Black Lives Matter activist Darnell Moore looks back on the movement 5 years from it’s creation


Alicia Garza, Patrisse Cullors and Opal Tometi founded #BlackLivesMatter after George Zimmerman’s acquittal for the killing of Trayvon Martin back in 2013. Since then, the movement has gone beyond viral, changing the dynamic of contemporary politics, evolving the conversation around race in America and inspiring generations of activist like Darnell Moore.

Moore is an award-winning author, activist and advocate for justice. In his new memoir “No Ashes in the Fire: Coming of Age Black and Free in America,” Moore shares the journey taken by that scared, bullied teenager who not only survived but found his calling. He recently sat down with Salon’s studio to discuss his book, the power of Black Lives Matter and the evolution of the movement.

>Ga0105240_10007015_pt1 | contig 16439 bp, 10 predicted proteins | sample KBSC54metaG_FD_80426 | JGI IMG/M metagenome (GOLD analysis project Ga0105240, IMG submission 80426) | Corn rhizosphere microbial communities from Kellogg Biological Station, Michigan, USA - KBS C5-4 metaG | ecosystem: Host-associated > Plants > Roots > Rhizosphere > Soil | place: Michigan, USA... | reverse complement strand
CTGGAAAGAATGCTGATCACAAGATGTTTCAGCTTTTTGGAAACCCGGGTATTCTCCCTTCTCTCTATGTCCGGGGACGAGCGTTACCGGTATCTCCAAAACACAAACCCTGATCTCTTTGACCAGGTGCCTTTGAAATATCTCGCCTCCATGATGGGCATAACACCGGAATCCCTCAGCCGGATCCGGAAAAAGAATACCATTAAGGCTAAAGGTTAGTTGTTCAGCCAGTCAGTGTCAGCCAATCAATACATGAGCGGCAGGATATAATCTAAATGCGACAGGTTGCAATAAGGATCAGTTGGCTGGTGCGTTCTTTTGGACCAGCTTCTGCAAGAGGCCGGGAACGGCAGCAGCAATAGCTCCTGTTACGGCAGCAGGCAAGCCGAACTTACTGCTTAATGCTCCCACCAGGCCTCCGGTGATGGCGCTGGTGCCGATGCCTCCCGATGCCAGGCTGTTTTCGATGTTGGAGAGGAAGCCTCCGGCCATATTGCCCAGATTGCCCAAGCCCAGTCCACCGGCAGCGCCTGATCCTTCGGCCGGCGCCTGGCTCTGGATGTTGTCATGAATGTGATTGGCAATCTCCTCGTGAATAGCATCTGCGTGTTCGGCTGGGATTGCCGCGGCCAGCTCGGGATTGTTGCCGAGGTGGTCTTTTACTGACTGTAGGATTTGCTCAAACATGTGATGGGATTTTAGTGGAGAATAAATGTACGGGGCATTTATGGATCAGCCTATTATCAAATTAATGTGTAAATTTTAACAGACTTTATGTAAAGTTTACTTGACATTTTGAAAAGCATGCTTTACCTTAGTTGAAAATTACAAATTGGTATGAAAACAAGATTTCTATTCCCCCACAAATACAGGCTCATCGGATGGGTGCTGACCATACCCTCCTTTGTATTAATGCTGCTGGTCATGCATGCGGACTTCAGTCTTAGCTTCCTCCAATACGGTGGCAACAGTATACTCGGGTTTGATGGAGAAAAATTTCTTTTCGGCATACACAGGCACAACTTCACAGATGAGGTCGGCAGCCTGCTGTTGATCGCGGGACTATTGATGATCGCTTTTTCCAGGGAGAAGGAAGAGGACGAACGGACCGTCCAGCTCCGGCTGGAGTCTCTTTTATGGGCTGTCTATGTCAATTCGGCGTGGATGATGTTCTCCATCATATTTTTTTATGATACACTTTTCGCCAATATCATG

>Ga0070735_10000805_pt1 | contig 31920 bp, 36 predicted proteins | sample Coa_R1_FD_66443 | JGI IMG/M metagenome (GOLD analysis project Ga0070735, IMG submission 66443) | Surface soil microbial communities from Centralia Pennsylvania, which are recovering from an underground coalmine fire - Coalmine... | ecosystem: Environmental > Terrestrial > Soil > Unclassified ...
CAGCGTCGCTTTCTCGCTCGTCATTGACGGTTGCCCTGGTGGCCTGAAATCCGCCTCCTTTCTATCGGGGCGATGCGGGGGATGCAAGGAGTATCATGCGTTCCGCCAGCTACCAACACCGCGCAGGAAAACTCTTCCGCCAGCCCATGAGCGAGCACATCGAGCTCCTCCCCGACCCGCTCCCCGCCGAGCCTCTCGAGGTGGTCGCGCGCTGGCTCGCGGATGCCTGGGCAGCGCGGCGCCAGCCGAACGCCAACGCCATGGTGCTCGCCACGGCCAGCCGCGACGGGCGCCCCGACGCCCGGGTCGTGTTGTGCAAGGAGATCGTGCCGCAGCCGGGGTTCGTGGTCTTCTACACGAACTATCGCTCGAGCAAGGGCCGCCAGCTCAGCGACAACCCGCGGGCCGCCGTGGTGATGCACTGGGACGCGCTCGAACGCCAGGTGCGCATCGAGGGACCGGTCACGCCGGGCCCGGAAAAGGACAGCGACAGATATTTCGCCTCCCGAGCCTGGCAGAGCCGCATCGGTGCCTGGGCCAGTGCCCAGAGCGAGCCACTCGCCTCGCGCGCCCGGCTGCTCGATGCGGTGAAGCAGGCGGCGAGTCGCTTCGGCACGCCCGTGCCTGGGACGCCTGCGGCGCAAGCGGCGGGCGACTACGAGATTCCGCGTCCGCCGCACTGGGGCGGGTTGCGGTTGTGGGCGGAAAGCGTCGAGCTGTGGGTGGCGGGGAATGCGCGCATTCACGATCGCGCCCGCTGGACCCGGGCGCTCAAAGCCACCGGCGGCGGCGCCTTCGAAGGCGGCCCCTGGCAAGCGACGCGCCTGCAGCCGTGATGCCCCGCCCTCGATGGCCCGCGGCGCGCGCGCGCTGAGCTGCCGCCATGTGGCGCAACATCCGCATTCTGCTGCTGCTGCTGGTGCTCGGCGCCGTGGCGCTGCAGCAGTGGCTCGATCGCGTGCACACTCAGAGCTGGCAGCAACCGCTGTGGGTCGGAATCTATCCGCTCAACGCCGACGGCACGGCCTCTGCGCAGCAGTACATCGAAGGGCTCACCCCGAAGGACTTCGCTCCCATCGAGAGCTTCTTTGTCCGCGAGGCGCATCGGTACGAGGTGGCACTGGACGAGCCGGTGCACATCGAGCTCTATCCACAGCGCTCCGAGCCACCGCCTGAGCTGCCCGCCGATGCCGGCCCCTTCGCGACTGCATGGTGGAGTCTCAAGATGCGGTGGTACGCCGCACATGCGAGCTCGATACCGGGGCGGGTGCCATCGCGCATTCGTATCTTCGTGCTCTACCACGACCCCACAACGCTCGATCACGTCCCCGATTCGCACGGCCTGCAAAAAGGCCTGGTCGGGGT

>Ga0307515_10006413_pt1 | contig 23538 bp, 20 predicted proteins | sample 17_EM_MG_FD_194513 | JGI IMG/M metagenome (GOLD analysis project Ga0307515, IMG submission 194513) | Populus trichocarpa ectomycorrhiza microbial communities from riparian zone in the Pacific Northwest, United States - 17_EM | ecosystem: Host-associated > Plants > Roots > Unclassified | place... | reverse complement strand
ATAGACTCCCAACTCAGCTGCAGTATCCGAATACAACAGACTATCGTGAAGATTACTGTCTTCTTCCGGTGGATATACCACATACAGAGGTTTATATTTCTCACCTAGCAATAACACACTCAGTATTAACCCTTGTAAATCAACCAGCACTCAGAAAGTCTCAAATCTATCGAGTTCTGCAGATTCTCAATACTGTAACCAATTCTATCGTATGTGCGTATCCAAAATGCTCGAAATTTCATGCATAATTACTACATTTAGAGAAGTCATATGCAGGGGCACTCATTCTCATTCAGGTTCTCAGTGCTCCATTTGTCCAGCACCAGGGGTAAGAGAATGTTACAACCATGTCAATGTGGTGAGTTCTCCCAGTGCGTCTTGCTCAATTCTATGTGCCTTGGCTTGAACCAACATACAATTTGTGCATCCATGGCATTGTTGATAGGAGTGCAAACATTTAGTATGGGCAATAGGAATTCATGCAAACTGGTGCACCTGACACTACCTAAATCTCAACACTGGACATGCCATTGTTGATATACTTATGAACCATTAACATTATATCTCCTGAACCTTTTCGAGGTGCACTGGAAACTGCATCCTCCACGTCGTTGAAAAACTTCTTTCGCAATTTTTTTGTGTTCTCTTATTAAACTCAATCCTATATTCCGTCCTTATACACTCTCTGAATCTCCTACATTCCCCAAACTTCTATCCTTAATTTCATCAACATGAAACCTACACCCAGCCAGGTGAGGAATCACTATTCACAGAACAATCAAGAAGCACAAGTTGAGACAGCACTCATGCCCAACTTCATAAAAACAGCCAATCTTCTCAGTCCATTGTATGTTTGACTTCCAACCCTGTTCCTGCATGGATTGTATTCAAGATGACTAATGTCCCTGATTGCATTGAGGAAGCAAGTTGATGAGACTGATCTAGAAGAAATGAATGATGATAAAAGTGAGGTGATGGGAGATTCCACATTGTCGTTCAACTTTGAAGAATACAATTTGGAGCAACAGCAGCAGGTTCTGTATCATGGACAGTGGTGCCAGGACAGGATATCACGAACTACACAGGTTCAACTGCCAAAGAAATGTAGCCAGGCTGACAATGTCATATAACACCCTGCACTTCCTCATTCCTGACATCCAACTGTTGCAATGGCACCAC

“The movement for Black Lives should be expected to morph. There are a lot of arguments with people saying it’s no longer here, but organizers are always working,” Moore said. “Organizers are being very strategic, organizing around the particular issues of the moment, so there are a lot of folks doing work around electoral politics, policy roundtables that hone on specific policies that need to be overturned and doing work in communities, organizing at the ground.”

Watch the full video above to learn more about how Darnell Moore’s take on activism and what change looks like. And check out the full interview to hear how Moore wrestled with his identity growing up as a queer black man. Tune in for SalonTV's live shows, "Salon Talks" and "Salon Stage", daily at noon ET / 9 a.m. PT and 4 p.m. ET / 1 p.m. PT, streaming live on YouTube, Facebook and Periscope.

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